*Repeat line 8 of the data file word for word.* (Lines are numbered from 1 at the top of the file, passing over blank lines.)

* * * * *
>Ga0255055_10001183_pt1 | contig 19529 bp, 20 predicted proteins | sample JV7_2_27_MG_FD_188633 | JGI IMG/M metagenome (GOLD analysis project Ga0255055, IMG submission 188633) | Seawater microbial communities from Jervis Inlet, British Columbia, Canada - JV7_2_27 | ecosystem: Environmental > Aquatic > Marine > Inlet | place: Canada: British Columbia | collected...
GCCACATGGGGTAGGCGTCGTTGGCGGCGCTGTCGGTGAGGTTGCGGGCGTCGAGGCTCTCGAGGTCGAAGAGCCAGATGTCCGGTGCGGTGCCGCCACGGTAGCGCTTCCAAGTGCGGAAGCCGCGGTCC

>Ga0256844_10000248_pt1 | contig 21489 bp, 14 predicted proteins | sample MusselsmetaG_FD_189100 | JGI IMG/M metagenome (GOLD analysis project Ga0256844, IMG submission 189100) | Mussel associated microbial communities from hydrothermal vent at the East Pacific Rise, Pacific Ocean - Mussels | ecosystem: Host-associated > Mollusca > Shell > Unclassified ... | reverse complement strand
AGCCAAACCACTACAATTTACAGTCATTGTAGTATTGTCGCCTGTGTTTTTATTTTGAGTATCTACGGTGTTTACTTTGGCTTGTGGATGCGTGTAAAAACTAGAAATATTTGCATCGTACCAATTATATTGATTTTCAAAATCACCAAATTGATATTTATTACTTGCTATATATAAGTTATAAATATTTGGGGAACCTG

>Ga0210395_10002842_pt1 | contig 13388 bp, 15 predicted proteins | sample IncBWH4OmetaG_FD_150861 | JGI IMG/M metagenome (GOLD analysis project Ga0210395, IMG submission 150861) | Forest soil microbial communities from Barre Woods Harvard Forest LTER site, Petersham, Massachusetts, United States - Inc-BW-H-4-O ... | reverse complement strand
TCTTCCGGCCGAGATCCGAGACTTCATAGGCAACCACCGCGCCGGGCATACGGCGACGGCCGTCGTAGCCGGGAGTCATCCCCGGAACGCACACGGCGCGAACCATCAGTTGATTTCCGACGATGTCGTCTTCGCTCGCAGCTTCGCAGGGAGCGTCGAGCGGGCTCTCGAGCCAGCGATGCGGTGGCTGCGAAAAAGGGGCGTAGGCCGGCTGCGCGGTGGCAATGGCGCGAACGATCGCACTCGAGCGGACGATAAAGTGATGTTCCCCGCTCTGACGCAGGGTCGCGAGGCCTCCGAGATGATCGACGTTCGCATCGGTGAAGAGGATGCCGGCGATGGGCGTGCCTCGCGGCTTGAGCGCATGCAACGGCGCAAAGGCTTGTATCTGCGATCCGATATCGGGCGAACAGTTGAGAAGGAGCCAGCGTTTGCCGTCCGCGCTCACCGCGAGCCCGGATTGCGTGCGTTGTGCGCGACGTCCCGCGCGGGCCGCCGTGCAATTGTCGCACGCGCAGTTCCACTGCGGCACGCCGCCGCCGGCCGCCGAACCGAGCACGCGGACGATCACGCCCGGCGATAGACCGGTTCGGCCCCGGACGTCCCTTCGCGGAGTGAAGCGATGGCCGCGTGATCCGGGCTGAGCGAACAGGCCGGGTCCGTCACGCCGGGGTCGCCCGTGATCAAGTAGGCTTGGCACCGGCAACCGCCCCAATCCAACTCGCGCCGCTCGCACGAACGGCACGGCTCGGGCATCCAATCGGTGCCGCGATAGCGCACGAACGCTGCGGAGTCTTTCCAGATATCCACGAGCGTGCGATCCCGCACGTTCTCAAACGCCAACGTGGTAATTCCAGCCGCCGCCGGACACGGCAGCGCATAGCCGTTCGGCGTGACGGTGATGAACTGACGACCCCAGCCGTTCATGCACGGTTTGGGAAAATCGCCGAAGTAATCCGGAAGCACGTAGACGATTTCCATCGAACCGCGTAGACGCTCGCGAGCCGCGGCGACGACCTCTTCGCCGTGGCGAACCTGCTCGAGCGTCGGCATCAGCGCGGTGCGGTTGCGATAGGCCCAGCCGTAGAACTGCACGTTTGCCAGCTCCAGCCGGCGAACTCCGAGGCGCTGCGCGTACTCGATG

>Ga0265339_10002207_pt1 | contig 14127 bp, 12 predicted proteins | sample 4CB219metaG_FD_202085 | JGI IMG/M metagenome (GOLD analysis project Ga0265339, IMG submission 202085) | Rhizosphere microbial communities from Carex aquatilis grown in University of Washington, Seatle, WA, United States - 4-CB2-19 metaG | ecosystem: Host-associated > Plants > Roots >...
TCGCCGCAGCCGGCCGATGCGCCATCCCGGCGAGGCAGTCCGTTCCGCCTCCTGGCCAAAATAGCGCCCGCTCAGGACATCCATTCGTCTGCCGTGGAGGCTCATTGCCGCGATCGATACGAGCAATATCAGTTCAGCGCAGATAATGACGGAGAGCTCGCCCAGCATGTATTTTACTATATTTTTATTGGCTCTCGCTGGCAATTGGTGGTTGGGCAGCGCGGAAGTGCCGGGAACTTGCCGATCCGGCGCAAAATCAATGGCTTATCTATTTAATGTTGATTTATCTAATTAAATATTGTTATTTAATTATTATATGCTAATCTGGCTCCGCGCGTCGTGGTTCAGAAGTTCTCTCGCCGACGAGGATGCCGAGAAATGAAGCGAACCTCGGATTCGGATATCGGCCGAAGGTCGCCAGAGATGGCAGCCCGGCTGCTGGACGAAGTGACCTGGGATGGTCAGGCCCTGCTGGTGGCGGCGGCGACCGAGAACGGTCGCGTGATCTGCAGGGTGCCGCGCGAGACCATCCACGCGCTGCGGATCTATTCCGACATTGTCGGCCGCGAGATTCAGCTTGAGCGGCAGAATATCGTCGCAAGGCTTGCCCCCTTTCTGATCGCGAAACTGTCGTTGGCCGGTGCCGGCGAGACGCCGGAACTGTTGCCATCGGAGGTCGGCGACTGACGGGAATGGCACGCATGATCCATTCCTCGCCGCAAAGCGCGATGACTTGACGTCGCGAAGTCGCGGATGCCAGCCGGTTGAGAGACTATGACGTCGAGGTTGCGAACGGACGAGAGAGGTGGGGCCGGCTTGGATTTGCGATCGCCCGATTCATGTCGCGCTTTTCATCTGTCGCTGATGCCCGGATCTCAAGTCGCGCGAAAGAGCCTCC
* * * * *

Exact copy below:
TCGCCGCAGCCGGCCGATGCGCCATCCCGGCGAGGCAGTCCGTTCCGCCTCCTGGCCAAAATAGCGCCCGCTCAGGACATCCATTCGTCTGCCGTGGAGGCTCATTGCCGCGATCGATACGAGCAATATCAGTTCAGCGCAGATAATGACGGAGAGCTCGCCCAGCATGTATTTTACTATATTTTTATTGGCTCTCGCTGGCAATTGGTGGTTGGGCAGCGCGGAAGTGCCGGGAACTTGCCGATCCGGCGCAAAATCAATGGCTTATCTATTTAATGTTGATTTATCTAATTAAATATTGTTATTTAATTATTATATGCTAATCTGGCTCCGCGCGTCGTGGTTCAGAAGTTCTCTCGCCGACGAGGATGCCGAGAAATGAAGCGAACCTCGGATTCGGATATCGGCCGAAGGTCGCCAGAGATGGCAGCCCGGCTGCTGGACGAAGTGACCTGGGATGGTCAGGCCCTGCTGGTGGCGGCGGCGACCGAGAACGGTCGCGTGATCTGCAGGGTGCCGCGCGAGACCATCCACGCGCTGCGGATCTATTCCGACATTGTCGGCCGCGAGATTCAGCTTGAGCGGCAGAATATCGTCGCAAGGCTTGCCCCCTTTCTGATCGCGAAACTGTCGTTGGCCGGTGCCGGCGAGACGCCGGAACTGTTGCCATCGGAGGTCGGCGACTGACGGGAATGGCACGCATGATCCATTCCTCGCCGCAAAGCGCGATGACTTGACGTCGCGAAGTCGCGGATGCCAGCCGGTTGAGAGACTATGACGTCGAGGTTGCGAACGGACGAGAGAGGTGGGGCCGGCTTGGATTTGCGATCGCCCGATTCATGTCGCGCTTTTCATCTGTCGCTGATGCCCGGATCTCAAGTCGCGCGAAAGAGCCTCC